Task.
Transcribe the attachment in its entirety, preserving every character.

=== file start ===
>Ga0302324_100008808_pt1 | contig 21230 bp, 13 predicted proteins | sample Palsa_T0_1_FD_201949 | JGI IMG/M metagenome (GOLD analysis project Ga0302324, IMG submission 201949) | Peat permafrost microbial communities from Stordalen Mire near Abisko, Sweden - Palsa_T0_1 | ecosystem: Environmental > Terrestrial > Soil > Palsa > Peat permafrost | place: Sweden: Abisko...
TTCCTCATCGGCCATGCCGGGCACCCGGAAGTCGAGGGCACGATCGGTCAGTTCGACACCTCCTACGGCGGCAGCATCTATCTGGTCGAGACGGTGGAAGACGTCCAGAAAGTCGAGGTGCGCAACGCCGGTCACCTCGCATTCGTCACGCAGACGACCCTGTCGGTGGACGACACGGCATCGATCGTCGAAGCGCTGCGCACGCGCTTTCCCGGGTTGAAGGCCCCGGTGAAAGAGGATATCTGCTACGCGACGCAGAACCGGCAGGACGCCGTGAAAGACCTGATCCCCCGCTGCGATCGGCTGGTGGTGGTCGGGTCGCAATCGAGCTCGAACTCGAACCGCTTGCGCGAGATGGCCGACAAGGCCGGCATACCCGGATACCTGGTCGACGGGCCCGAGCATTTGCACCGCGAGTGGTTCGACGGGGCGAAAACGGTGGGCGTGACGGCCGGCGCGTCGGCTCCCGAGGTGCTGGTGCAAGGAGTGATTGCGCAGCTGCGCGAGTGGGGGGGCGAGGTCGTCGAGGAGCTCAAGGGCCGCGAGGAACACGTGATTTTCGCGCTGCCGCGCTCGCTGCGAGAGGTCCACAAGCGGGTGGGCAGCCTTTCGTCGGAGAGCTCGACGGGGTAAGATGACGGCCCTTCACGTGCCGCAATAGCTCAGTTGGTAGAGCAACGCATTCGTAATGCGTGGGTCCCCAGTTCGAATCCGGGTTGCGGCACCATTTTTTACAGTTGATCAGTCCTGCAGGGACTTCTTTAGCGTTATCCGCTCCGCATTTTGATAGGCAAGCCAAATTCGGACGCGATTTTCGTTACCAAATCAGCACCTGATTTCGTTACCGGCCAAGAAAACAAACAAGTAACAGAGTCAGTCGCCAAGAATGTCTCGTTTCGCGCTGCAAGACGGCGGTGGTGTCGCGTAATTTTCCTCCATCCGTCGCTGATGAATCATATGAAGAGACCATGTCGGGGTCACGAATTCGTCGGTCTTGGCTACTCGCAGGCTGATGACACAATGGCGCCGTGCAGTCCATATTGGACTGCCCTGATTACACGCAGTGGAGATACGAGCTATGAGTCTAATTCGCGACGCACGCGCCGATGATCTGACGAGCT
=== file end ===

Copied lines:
>Ga0302324_100008808_pt1 | contig 21230 bp, 13 predicted proteins | sample Palsa_T0_1_FD_201949 | JGI IMG/M metagenome (GOLD analysis project Ga0302324, IMG submission 201949) | Peat permafrost microbial communities from Stordalen Mire near Abisko, Sweden - Palsa_T0_1 | ecosystem: Environmental > Terrestrial > Soil > Palsa > Peat permafrost | place: Sweden: Abisko...
TTCCTCATCGGCCATGCCGGGCACCCGGAAGTCGAGGGCACGATCGGTCAGTTCGACACCTCCTACGGCGGCAGCATCTATCTGGTCGAGACGGTGGAAGACGTCCAGAAAGTCGAGGTGCGCAACGCCGGTCACCTCGCATTCGTCACGCAGACGACCCTGTCGGTGGACGACACGGCATCGATCGTCGAAGCGCTGCGCACGCGCTTTCCCGGGTTGAAGGCCCCGGTGAAAGAGGATATCTGCTACGCGACGCAGAACCGGCAGGACGCCGTGAAAGACCTGATCCCCCGCTGCGATCGGCTGGTGGTGGTCGGGTCGCAATCGAGCTCGAACTCGAACCGCTTGCGCGAGATGGCCGACAAGGCCGGCATACCCGGATACCTGGTCGACGGGCCCGAGCATTTGCACCGCGAGTGGTTCGACGGGGCGAAAACGGTGGGCGTGACGGCCGGCGCGTCGGCTCCCGAGGTGCTGGTGCAAGGAGTGATTGCGCAGCTGCGCGAGTGGGGGGGCGAGGTCGTCGAGGAGCTCAAGGGCCGCGAGGAACACGTGATTTTCGCGCTGCCGCGCTCGCTGCGAGAGGTCCACAAGCGGGTGGGCAGCCTTTCGTCGGAGAGCTCGACGGGGTAAGATGACGGCCCTTCACGTGCCGCAATAGCTCAGTTGGTAGAGCAACGCATTCGTAATGCGTGGGTCCCCAGTTCGAATCCGGGTTGCGGCACCATTTTTTACAGTTGATCAGTCCTGCAGGGACTTCTTTAGCGTTATCCGCTCCGCATTTTGATAGGCAAGCCAAATTCGGACGCGATTTTCGTTACCAAATCAGCACCTGATTTCGTTACCGGCCAAGAAAACAAACAAGTAACAGAGTCAGTCGCCAAGAATGTCTCGTTTCGCGCTGCAAGACGGCGGTGGTGTCGCGTAATTTTCCTCCATCCGTCGCTGATGAATCATATGAAGAGACCATGTCGGGGTCACGAATTCGTCGGTCTTGGCTACTCGCAGGCTGATGACACAATGGCGCCGTGCAGTCCATATTGGACTGCCCTGATTACACGCAGTGGAGATACGAGCTATGAGTCTAATTCGCGACGCACGCGCCGATGATCTGACGAGCT